generous self-devotion. It is under the shadow of such unquestioned authority that I use the term "American scholarship."
Our society was, no doubt, to some extent, a protest against the sombre theology of New England, where, a hundred years ago, the atmosphere was black with sermons, and where religious speculation beat uselessly against the narrowest limits.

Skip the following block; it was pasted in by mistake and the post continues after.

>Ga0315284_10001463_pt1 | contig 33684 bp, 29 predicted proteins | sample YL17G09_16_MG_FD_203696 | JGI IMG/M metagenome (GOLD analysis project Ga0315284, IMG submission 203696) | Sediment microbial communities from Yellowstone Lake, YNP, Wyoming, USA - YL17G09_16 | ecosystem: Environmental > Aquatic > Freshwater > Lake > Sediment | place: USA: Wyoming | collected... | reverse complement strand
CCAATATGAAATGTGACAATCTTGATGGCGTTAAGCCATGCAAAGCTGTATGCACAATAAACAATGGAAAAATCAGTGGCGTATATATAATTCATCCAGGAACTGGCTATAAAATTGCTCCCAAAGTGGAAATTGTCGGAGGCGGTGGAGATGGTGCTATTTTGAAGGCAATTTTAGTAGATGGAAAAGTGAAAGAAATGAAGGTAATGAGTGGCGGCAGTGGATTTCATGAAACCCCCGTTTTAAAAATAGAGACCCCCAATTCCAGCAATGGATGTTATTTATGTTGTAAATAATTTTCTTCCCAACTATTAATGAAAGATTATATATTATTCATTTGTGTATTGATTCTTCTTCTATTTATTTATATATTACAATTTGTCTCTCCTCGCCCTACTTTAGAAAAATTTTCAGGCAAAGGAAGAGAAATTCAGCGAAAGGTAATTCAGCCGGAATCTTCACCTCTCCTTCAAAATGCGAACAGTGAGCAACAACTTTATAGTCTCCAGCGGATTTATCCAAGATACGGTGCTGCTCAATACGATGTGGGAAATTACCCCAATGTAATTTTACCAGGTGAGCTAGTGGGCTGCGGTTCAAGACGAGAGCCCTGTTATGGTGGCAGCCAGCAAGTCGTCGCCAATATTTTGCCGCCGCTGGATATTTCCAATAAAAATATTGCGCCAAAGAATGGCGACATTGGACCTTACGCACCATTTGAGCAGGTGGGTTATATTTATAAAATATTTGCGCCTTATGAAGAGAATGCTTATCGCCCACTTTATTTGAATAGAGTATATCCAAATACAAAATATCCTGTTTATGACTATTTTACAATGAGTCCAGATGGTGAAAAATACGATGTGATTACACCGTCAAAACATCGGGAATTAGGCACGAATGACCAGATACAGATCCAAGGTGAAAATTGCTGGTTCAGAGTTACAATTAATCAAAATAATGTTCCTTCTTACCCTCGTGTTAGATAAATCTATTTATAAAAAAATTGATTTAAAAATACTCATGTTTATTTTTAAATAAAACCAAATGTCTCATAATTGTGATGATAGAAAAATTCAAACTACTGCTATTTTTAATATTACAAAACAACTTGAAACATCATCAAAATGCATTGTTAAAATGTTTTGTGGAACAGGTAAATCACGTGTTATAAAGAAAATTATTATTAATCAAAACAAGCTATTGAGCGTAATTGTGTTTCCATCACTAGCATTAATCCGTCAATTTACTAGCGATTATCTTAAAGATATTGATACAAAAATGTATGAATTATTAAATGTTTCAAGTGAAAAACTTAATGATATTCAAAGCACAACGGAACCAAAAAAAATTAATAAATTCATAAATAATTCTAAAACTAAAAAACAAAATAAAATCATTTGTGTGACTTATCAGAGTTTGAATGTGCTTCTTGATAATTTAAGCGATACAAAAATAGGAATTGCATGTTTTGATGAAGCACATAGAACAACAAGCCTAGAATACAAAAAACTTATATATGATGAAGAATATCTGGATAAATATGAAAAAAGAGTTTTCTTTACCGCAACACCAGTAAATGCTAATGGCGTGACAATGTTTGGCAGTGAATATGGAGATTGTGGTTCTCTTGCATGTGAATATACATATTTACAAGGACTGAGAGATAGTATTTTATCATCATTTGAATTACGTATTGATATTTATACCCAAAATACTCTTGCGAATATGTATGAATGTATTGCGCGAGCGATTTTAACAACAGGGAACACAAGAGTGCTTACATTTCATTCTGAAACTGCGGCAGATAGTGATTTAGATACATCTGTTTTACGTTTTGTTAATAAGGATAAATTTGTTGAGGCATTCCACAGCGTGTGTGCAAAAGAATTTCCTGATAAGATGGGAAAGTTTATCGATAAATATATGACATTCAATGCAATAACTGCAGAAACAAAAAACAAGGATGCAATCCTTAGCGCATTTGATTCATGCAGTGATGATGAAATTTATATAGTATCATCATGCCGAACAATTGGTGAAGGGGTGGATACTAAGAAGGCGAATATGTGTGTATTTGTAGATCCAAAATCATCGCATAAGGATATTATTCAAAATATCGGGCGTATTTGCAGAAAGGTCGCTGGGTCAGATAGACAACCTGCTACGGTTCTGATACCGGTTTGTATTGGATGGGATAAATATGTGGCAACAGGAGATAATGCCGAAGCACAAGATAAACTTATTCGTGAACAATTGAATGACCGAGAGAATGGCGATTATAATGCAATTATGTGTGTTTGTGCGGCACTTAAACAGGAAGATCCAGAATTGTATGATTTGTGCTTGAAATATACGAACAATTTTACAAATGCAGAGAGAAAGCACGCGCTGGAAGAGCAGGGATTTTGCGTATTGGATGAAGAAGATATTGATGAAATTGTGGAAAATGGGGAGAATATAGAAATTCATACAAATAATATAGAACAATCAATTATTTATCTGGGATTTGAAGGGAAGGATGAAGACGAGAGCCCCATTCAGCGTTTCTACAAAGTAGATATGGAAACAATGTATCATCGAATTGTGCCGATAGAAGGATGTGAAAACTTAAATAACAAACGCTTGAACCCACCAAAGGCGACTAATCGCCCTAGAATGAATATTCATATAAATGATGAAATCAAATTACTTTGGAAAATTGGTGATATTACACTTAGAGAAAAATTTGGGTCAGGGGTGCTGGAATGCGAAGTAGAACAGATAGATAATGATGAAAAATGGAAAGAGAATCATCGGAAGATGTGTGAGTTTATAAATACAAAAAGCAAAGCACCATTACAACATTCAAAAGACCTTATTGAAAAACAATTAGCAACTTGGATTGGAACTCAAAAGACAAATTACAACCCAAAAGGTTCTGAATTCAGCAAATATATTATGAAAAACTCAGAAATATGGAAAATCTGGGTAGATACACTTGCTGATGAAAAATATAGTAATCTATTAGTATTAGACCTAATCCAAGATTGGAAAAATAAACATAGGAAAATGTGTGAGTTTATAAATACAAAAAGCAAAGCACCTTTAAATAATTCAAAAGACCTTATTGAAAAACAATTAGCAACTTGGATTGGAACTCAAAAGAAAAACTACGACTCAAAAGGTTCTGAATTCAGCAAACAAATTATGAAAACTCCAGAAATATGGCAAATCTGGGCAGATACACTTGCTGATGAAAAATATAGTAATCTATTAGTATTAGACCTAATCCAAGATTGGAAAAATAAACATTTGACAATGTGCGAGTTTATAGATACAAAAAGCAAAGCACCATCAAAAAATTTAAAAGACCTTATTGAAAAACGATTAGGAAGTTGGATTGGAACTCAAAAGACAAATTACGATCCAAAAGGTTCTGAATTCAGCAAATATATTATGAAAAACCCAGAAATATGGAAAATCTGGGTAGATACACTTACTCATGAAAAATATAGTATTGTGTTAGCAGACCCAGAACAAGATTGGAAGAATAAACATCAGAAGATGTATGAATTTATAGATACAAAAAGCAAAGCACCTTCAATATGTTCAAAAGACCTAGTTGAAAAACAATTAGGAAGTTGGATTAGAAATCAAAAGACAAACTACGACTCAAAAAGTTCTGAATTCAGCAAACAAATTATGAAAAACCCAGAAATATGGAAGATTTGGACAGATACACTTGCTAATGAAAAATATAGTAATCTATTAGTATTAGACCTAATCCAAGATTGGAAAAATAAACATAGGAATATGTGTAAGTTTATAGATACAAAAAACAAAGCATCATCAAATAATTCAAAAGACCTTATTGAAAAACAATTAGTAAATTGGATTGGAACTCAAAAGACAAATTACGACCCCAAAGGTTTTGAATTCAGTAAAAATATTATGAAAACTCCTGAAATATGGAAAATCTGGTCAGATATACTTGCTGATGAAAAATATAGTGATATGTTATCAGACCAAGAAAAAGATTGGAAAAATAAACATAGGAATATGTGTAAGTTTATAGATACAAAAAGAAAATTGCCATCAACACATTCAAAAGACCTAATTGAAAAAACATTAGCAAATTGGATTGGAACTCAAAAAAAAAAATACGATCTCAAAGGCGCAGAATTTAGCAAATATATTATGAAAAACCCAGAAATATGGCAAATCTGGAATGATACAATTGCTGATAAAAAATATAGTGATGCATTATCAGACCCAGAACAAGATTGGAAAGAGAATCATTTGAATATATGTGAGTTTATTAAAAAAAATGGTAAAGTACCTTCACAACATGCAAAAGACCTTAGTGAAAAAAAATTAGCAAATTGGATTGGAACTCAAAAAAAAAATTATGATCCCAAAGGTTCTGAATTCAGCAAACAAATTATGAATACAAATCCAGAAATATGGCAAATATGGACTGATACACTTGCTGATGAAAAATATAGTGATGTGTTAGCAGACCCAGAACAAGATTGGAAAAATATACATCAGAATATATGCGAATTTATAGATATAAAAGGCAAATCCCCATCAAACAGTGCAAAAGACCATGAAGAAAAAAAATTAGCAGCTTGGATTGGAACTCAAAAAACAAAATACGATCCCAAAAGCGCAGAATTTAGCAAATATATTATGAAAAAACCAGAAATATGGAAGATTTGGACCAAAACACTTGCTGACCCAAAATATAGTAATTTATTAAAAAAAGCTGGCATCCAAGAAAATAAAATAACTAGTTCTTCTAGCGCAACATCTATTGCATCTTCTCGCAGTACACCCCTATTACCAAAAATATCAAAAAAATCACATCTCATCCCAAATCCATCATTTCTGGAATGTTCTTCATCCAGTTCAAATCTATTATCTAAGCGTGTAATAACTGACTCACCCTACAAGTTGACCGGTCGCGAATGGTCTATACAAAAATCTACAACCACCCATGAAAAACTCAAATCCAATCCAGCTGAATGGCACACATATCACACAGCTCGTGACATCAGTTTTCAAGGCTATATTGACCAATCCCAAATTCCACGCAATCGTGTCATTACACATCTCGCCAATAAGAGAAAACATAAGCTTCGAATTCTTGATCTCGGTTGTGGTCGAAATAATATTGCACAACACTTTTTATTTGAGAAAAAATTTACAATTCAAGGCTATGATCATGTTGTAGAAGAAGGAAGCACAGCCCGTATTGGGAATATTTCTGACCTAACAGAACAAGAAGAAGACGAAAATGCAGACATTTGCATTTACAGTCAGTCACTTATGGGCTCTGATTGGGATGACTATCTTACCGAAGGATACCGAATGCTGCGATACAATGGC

The first generation of Puritans—though Lowell does let Cromwell call them "a small colony of pinched fanatics"—included some men, indeed not a few, worthy to walk close to Roger Williams and Sir Harry Vane, the two men deepest in thought and bravest in speech of all who spoke English in their day, and equal to any in practical statesmanship. Sir Harry Vane—in my judgment the noblest human being who ever walked the streets of yonder city—I do not forget Franklin or Sam Adams, Washington or Fayette, Garrison or John Brown. But Vane dwells an arrow's flight above them all, and his touch consecrated the continent to measureless toleration of opinion and entire equality of rights. We are told we can find in Plato "all the intellectual life of Europe for two thousand years:" so you can find in Vane the pure gold of two hundred and fifty years of American civilization, with no particle of its dross. Plato would have welcomed him to the Academy, and Fénelon kneeled with him at the altar. He made Somers and John Marshall possible; like Carnot, he organized victory; and Milton pales before him in the stainlessness of his record. He stands among English statesmen pre-eminently the representative, in practice and in theory, of serene faith in the safety of trusting truth wholly to her own defence. For other men we walk backward, and throw over their memories the mantle of charity and excuse, saying rev-